Expected family contribution is one of the many variables of the complicated financial aid eligibility equation for collegiate students. In the course of planning to enter a college, university, or vocational school program or during completion of a program, post-secondary students are increasingly likely to consider applying for financial aid. Understanding the factors used to determine what financial aid and how much will be distributed is helpful during this planning.
Financing a Collegiate Education
The cost of attending a post-secondary institution to complete an undergraduate or a graduate degree continues to increase, and more and more students are considering financial aid to assist them in affording college. College students have many expenses, and many of those expenses related to school are factored into the cost of attendance to begin determining financial aid.
The cost of attendance includes tuition, related fees, room and board for on-campus students or average living expenses for off-campus students, books, essential supplies, and additional possible expenses to enable a student to take classes, such as those related to a disability or child care.
Formula for Expected Family Contribution
To begin the financial aid process, students complete the Federal Application for Federal Student Aid. The information provided by a student, and his or her parents if applicable, helps determine the amount of financial contribution an individual or family can offer to cover the cost of attendance. This is calculated as the expected family contribution amount.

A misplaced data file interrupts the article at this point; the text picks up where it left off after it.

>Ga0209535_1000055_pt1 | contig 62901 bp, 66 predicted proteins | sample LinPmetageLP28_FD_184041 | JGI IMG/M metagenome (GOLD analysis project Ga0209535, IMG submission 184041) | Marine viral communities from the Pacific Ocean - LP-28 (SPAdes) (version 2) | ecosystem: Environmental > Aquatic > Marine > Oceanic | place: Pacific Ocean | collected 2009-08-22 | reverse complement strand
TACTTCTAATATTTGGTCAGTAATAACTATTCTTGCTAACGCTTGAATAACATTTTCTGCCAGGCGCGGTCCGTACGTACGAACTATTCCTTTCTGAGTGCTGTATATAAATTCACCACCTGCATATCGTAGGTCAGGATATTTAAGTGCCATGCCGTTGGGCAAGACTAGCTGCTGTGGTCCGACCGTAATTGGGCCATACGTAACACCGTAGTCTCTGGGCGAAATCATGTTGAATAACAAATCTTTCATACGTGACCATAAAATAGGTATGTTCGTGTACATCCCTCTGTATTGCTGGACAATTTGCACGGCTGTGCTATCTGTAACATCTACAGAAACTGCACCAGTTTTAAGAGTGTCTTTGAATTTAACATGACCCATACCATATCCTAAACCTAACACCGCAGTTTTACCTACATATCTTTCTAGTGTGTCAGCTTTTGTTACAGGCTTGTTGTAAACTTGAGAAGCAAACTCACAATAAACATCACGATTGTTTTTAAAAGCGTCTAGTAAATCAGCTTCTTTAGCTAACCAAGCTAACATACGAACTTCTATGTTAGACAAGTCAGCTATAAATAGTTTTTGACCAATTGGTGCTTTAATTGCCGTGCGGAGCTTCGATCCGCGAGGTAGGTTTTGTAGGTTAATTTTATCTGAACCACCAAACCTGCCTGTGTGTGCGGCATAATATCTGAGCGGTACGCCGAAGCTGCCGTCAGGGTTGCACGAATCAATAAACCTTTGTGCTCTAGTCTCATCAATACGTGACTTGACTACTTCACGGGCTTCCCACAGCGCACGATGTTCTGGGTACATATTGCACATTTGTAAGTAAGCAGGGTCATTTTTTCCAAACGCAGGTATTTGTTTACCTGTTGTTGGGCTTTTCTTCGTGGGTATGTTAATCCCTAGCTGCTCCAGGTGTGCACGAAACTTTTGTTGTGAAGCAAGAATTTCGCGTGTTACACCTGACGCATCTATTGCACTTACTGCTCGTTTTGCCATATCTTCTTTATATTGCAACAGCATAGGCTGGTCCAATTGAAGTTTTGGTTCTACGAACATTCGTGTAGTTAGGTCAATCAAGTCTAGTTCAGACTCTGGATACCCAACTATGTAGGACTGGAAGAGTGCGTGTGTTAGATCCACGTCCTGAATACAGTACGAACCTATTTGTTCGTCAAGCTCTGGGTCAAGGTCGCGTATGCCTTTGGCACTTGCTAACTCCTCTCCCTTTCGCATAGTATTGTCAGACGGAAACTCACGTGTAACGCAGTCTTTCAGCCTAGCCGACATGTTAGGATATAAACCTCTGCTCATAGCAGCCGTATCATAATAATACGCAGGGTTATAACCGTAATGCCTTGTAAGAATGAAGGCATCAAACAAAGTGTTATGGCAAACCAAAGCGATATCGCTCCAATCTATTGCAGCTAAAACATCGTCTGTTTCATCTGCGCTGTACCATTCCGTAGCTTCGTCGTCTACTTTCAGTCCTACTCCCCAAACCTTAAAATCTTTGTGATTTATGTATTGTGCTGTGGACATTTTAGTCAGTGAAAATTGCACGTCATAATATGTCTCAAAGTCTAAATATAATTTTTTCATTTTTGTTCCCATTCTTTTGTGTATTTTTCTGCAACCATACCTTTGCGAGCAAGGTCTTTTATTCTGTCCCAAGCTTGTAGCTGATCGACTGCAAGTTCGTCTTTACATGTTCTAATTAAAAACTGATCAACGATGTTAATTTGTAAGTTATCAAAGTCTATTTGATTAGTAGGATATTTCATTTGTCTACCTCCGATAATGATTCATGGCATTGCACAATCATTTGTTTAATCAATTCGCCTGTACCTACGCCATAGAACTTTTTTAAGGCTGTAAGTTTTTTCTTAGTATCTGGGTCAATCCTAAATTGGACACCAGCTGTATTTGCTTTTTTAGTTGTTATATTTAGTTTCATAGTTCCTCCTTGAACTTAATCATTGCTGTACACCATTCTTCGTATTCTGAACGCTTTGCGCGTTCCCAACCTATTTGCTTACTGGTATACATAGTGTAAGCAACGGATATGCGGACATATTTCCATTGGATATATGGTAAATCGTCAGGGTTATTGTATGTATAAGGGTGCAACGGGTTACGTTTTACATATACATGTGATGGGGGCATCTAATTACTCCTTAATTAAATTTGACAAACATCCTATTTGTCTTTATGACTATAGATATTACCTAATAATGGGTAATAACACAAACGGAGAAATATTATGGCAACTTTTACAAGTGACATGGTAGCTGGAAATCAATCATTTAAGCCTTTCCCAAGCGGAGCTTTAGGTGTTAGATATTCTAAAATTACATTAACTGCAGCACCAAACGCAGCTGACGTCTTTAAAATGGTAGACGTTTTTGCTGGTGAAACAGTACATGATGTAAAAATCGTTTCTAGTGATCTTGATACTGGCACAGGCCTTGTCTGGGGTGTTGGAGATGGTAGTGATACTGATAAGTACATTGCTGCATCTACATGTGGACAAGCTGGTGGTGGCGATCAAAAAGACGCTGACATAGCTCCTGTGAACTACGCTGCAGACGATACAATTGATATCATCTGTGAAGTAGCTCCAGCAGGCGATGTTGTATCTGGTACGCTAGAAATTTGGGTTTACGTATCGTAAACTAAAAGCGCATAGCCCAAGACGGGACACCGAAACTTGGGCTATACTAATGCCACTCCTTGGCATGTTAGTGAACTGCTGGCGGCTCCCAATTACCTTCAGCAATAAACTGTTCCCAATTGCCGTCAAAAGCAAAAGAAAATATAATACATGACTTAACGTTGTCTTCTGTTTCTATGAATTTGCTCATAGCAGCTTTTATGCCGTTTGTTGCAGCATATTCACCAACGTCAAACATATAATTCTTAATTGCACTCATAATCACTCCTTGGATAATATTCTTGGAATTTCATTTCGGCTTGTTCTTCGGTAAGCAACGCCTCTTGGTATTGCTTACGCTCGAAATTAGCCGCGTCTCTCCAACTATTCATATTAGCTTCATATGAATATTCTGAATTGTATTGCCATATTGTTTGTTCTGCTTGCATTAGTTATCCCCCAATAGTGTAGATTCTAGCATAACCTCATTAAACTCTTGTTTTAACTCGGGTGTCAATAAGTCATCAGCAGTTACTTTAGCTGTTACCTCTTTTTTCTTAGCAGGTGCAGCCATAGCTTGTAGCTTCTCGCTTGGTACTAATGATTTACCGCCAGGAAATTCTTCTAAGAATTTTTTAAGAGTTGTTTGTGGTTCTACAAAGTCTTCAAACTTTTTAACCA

The expected family contribution is calculated from several sources of income: both taxed and untaxed direct income, such as those from a job, assets such as homes and property or savings/stocks; and benefit income such as unemployment or state assistance. The expected family contribution is then used to determine financial aid eligibility.
Determining Financial Aid Eligibility
With the expected family contribution and the cost of attendance, financial aid representatives of educational institutions are able to determine the amount and type of assistance that might be available to students. Post-secondary schools determine this first with a need-based calculation and then a non-need calculation.
Need-based financial aid awards are calculated by subtracting the expected family contribution from the cost of attendance. Non-need awards are calculated by subtracting the amount of need-based financial aid awards from the cost of attendance.
Types of Federal Loan Programs
The different types of financial aid are typically categorized into subsidized and grants in one section and unsubsidized loans in the other. Many need-based financial aid awards come from the subsidized and grant category, including Pell Grants, Federal Supplemental Educational Opportunity Grants, and Direct Subsidized Federal Loans. With these loans, interest does not accumulate while a student is in school. In contrast, Direct Unsubsidized Federal Loans do accumulate interest, and these loans are often a part of the non-need category. Federal PLUS Loans are another example of interest-building financial aid loans available.
The completion of the FAFSA is the first step in the process. The expected family contribution is an important determinant of this process for deciding what type of loan is granted and how much aid is distributed to an individual student.